Songstress Avril Lavigne wasn’t singing about investing but she’s right, “It’s Complicated”. Yesterday we covered the bottom line; there has to be profit on the bottom line before we accept a company as a possible investment. Today we discuss a very different story, speculation.
Speculation means accepting big risk pursuing fast and spectacular returns
Unlike the complex and conflicting emotions expressed in Avril’s song, speculating is far less complicated. Still, plenty complicated with all you have to know and the potential of unlimited risk.
How complicated? To speculate profitably you need the market as well as the specific vehicle and the timing to all be right. Markets have seasons and patterns. Local, regional and global economic and political events can have significant positive and negative impact while over time industries fall in and out of favor.
A profitable speculation requires you to be on the side favored by all the above circumstances. Still you must then buy well. This learned skill keeps you from buying poorly that can put you in a high risk position while jinxing any possibility of a big profit. Finally you must be selling when other willing buyers are still arriving to pay higher prices for your position.
When the right circumstances present themselves and you make correct, timely decisions, it seems like a simple way to quickly make big money. Looking into the future is always the foggy part.
Speculating or an accidental investor?
Miss any of the above points on speculating and you could become an ‘accidental investor’. That is a speculator who missed the last bus and can’t sell profitably to get home. That ties capital up in a dead position without profit.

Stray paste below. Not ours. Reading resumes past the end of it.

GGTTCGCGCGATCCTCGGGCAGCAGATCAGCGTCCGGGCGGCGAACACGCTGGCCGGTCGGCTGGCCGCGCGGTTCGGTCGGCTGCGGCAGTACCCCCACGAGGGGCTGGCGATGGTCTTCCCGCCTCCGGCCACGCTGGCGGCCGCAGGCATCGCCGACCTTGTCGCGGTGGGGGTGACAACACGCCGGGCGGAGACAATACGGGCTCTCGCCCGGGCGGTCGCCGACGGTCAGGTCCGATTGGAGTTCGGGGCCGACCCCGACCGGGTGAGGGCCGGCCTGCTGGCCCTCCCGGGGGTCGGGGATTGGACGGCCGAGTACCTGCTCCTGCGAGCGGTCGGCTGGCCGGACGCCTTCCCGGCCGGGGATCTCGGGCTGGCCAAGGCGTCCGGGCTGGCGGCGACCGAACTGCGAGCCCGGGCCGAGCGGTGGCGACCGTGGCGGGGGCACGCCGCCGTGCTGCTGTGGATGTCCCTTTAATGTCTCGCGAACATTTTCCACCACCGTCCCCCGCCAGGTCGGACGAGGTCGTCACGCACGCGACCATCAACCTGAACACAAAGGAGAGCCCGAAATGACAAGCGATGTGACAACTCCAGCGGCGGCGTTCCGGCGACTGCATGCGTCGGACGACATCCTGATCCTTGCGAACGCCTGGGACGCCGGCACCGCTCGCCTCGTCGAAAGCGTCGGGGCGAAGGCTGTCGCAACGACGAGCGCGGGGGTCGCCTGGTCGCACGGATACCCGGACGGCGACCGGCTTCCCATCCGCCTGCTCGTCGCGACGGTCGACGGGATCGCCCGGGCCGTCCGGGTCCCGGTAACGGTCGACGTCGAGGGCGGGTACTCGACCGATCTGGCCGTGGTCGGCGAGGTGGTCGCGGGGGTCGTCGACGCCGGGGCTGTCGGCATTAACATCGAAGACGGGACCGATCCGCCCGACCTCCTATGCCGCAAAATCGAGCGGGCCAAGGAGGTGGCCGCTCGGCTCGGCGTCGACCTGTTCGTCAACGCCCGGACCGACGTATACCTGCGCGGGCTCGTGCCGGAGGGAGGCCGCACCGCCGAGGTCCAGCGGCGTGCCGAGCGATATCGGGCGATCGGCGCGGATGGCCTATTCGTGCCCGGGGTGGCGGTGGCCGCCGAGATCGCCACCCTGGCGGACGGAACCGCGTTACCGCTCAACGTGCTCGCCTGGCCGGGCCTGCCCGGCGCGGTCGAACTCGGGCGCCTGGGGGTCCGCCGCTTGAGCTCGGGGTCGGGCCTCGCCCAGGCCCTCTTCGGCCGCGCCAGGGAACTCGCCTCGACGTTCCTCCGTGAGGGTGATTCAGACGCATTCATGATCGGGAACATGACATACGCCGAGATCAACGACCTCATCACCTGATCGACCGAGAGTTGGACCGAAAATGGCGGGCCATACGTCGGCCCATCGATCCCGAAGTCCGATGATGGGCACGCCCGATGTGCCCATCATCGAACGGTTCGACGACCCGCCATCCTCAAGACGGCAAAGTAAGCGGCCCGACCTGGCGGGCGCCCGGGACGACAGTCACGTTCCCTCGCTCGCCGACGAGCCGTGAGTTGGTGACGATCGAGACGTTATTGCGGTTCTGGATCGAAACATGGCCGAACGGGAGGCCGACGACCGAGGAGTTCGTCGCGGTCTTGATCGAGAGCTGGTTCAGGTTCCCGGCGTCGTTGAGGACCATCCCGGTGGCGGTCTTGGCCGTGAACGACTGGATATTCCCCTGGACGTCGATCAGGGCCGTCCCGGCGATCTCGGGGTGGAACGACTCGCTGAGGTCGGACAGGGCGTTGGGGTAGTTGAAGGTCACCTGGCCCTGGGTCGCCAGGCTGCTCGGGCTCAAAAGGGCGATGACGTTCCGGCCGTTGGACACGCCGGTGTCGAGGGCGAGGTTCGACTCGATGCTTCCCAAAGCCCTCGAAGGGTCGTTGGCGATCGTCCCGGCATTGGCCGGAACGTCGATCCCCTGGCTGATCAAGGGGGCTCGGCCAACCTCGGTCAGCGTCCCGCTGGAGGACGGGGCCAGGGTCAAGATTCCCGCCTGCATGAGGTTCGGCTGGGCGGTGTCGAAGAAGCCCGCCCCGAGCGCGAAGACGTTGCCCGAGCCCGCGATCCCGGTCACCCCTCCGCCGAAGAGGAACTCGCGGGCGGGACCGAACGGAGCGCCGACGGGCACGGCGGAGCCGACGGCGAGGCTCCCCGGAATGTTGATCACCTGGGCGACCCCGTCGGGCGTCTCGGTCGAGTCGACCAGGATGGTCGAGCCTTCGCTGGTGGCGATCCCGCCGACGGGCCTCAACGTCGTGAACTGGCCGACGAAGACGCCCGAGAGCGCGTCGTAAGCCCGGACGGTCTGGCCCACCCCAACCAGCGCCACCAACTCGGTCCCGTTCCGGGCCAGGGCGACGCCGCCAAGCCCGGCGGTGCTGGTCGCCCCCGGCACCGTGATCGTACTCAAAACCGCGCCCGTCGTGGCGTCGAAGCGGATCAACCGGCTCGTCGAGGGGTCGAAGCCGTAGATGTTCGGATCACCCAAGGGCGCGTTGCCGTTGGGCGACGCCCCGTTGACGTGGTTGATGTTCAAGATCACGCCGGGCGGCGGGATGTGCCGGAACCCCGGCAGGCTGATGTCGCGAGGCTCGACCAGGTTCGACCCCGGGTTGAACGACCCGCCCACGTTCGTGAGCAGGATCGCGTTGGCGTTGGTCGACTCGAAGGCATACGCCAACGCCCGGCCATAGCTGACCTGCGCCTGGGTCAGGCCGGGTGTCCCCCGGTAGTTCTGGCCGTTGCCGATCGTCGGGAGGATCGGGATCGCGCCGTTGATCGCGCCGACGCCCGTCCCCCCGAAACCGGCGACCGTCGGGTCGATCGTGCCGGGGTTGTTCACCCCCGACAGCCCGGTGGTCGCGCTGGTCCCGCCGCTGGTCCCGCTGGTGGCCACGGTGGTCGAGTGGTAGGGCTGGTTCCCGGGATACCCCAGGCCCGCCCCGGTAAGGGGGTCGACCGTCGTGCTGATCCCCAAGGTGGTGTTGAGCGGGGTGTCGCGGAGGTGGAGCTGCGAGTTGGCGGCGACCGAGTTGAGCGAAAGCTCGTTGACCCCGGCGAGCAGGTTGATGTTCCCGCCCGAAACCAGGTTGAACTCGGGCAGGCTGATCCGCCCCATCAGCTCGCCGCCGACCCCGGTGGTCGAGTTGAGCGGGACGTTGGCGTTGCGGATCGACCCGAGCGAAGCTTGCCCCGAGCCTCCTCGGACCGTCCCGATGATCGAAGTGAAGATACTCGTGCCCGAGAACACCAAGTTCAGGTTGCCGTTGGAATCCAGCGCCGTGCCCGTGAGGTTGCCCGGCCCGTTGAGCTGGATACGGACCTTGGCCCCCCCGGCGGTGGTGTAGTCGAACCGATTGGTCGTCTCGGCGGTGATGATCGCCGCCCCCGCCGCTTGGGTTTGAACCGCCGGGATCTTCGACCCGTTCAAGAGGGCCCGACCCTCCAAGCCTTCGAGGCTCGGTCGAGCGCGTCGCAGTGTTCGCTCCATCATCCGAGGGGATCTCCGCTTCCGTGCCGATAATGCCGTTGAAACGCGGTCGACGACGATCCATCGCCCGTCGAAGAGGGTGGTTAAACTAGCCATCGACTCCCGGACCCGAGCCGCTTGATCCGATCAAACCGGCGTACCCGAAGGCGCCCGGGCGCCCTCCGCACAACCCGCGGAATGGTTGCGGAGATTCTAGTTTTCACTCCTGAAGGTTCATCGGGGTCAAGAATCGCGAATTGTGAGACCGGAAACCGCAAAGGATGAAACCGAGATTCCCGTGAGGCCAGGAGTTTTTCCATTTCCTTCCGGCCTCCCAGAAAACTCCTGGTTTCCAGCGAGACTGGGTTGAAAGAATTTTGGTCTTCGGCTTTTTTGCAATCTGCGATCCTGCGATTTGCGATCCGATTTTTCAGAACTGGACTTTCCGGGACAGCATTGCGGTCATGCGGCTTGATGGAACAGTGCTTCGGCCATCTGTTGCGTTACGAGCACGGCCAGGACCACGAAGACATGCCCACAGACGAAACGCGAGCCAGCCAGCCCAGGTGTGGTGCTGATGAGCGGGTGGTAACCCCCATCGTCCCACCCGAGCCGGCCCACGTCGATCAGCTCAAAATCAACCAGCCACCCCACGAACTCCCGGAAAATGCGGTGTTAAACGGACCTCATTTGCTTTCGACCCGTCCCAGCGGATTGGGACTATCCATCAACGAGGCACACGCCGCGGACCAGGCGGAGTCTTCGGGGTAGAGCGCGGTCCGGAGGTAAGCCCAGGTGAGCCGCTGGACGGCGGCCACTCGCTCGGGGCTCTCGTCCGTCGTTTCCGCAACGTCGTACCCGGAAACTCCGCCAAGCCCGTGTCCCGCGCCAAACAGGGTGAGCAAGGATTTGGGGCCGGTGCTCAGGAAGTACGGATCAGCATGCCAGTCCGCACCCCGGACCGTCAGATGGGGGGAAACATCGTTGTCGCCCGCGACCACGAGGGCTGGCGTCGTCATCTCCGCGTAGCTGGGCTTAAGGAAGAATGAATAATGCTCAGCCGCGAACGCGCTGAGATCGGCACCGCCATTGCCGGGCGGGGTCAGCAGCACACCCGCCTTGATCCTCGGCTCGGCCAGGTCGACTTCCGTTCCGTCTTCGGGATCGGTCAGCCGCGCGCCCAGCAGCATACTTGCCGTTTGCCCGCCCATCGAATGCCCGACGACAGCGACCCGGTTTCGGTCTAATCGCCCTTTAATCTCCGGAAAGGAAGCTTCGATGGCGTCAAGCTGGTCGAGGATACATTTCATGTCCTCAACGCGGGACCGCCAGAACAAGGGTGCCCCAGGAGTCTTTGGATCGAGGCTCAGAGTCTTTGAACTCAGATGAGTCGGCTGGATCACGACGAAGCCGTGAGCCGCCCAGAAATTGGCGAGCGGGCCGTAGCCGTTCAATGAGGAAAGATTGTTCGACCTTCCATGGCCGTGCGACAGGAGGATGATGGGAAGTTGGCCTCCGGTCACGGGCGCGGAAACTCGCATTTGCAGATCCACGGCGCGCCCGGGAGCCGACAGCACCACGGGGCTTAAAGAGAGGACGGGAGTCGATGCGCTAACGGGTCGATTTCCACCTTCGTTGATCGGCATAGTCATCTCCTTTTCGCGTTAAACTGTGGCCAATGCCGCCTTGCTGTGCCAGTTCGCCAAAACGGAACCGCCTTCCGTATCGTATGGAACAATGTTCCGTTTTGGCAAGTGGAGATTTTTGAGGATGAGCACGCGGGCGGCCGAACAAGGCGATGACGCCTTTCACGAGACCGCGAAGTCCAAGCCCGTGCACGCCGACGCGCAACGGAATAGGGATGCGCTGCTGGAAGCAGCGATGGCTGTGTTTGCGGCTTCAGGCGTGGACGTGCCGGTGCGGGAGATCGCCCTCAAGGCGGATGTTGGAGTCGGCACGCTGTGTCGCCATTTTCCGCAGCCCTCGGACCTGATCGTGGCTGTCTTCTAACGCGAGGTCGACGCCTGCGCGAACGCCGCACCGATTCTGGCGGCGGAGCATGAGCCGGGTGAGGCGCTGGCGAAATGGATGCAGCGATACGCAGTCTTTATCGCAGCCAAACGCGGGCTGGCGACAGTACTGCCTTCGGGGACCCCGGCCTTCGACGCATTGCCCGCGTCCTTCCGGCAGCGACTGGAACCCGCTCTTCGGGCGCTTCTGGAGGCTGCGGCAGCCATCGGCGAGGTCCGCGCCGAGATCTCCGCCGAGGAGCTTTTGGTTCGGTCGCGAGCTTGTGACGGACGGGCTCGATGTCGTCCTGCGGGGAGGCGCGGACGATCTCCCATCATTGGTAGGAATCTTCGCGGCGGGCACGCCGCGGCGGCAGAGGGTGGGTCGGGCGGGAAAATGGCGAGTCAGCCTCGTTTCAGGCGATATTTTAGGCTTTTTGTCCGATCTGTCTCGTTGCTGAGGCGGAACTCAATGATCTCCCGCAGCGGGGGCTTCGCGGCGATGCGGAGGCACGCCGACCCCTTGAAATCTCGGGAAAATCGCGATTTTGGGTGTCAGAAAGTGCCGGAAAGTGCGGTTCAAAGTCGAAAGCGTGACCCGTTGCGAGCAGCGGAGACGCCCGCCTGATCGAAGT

That’s a dud. When a speculation turns out to be a dud, experienced players take their lumps. They sell even at a loss to get back some capital that allows them to move on and play another day.
Those sleeping at the switch, inexperienced, determined to hang on or worse of all, the unaware who thought they were investing, could wait a long time or forever. They may never see any return or even their capital.
Too often those ‘accidents’ get justified after the fact as investments. The now reformed speculator sells themselves on the idea that they didn’t make a mistake but are now a special situation investor. Their special situation is that they are poorer. Some get wiser, others not so much.
Not an anti-speculation rant!
When speculative stars line up, fantastic profits can be realized. It is a perfectly legitimate activity needed and in fact critical for capital markets to fully function. Speculation adds liquidity.
A beginner tempted by the potential of quick huge profit needs to carefully consider before treading into speculative territory. In my opinion this is no place for a beginner. However I do think you should be aware of speculations so you recognize them even if you decline to participate.
1. there is much to learn
2. it takes time and effort to learn it
3. only speculate with high risk capital that you are prepared to lose
The market direction must be favorable and established. The industry must be in favor. Finally the specific stock selected must be among the winners. All that against long odds.
Should you choose to do it, be sure to look at the players backing and managing the venture. There are groups that do it well. More that don’t. Both have a history. Look at that history. That can provide big clues but no guarantees of what to expect. Often, winners win again and losers don’t.